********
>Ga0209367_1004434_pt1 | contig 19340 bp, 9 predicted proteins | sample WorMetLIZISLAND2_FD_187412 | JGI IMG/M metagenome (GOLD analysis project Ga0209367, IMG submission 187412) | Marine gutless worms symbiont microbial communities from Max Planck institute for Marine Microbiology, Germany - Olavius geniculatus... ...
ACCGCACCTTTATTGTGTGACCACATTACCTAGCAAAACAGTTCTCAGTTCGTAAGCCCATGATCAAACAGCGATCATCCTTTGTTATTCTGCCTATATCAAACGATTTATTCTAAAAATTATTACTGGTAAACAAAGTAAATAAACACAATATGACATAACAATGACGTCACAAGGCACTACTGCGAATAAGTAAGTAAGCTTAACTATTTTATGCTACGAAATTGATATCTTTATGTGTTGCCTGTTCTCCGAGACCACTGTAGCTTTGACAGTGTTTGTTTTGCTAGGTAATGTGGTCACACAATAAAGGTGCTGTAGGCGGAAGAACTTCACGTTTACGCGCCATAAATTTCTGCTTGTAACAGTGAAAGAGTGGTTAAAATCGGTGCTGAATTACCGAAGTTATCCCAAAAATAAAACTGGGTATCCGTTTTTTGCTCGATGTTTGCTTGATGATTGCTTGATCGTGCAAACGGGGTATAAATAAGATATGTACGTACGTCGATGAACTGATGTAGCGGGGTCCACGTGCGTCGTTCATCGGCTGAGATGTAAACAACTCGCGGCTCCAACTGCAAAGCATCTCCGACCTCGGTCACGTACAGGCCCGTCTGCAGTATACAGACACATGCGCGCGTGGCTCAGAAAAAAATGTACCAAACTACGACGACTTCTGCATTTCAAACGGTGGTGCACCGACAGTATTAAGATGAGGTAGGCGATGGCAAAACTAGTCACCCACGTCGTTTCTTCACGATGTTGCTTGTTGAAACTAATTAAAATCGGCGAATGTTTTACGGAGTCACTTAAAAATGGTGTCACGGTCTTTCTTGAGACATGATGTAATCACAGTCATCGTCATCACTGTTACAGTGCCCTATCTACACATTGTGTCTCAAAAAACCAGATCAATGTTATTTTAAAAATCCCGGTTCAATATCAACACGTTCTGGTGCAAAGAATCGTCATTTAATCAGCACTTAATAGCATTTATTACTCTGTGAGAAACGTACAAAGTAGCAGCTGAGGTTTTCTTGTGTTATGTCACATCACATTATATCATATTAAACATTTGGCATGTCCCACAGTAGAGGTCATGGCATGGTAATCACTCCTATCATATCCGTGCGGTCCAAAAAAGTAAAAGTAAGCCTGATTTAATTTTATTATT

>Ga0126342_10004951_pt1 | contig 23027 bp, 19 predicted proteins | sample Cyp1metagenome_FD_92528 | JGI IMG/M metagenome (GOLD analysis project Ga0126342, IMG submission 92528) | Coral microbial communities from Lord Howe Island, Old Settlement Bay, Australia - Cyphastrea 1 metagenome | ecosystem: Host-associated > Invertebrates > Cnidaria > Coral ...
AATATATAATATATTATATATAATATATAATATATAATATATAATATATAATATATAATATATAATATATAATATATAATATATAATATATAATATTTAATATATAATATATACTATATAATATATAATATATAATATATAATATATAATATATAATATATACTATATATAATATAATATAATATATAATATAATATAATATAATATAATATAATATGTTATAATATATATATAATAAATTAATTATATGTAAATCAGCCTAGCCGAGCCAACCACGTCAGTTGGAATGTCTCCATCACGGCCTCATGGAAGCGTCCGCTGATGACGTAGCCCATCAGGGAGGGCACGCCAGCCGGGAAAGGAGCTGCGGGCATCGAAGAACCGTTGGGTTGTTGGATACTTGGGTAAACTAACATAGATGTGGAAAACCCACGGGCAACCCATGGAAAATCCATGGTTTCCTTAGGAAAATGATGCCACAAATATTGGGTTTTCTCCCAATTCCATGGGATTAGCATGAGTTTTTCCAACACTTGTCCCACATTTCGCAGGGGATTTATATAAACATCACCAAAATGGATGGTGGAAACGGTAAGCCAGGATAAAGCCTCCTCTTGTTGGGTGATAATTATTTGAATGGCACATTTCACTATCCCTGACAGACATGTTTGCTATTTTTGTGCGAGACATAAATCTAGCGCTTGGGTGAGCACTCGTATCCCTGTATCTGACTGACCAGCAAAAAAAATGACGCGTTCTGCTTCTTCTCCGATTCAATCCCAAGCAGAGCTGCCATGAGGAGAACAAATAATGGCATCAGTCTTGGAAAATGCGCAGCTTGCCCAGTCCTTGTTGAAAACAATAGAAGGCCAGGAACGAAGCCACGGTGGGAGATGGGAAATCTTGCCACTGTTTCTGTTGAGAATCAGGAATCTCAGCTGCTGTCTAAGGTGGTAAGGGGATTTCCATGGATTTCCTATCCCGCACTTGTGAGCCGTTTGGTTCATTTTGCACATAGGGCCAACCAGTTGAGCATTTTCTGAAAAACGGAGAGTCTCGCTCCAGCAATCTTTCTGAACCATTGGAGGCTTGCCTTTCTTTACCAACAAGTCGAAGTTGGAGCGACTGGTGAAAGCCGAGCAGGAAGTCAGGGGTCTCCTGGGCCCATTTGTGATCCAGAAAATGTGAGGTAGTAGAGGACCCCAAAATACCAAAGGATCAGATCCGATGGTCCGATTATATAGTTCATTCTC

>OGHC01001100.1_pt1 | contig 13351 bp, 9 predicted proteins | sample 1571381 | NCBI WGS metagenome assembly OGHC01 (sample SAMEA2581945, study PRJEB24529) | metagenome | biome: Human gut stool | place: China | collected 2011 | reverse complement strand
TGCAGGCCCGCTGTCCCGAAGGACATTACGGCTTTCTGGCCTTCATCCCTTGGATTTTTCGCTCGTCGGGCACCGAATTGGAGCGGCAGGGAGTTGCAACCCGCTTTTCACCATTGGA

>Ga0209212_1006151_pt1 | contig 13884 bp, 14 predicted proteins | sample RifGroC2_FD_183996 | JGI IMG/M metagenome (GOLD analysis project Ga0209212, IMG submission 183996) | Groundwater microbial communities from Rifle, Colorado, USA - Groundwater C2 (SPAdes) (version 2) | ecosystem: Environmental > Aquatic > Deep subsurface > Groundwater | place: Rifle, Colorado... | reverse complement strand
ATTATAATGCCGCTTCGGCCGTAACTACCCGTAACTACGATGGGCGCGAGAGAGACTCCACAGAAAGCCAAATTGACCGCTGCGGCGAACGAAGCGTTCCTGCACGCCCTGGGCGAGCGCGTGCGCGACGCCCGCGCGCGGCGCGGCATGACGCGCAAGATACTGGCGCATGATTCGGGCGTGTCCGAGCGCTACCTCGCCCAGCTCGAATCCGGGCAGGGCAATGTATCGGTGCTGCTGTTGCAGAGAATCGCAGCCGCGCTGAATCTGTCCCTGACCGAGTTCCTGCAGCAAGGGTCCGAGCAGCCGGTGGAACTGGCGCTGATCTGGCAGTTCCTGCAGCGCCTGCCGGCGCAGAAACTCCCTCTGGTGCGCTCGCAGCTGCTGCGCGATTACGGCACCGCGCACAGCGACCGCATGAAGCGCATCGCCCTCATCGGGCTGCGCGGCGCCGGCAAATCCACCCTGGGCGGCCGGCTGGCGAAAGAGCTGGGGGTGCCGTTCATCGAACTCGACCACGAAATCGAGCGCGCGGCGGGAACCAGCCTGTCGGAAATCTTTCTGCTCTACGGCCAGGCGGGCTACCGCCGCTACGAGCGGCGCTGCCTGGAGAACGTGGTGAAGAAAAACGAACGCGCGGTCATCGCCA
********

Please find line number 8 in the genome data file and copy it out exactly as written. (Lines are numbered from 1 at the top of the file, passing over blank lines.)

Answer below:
ATTATAATGCCGCTTCGGCCGTAACTACCCGTAACTACGATGGGCGCGAGAGAGACTCCACAGAAAGCCAAATTGACCGCTGCGGCGAACGAAGCGTTCCTGCACGCCCTGGGCGAGCGCGTGCGCGACGCCCGCGCGCGGCGCGGCATGACGCGCAAGATACTGGCGCATGATTCGGGCGTGTCCGAGCGCTACCTCGCCCAGCTCGAATCCGGGCAGGGCAATGTATCGGTGCTGCTGTTGCAGAGAATCGCAGCCGCGCTGAATCTGTCCCTGACCGAGTTCCTGCAGCAAGGGTCCGAGCAGCCGGTGGAACTGGCGCTGATCTGGCAGTTCCTGCAGCGCCTGCCGGCGCAGAAACTCCCTCTGGTGCGCTCGCAGCTGCTGCGCGATTACGGCACCGCGCACAGCGACCGCATGAAGCGCATCGCCCTCATCGGGCTGCGCGGCGCCGGCAAATCCACCCTGGGCGGCCGGCTGGCGAAAGAGCTGGGGGTGCCGTTCATCGAACTCGACCACGAAATCGAGCGCGCGGCGGGAACCAGCCTGTCGGAAATCTTTCTGCTCTACGGCCAGGCGGGCTACCGCCGCTACGAGCGGCGCTGCCTGGAGAACGTGGTGAAGAAAAACGAACGCGCGGTCATCGCCA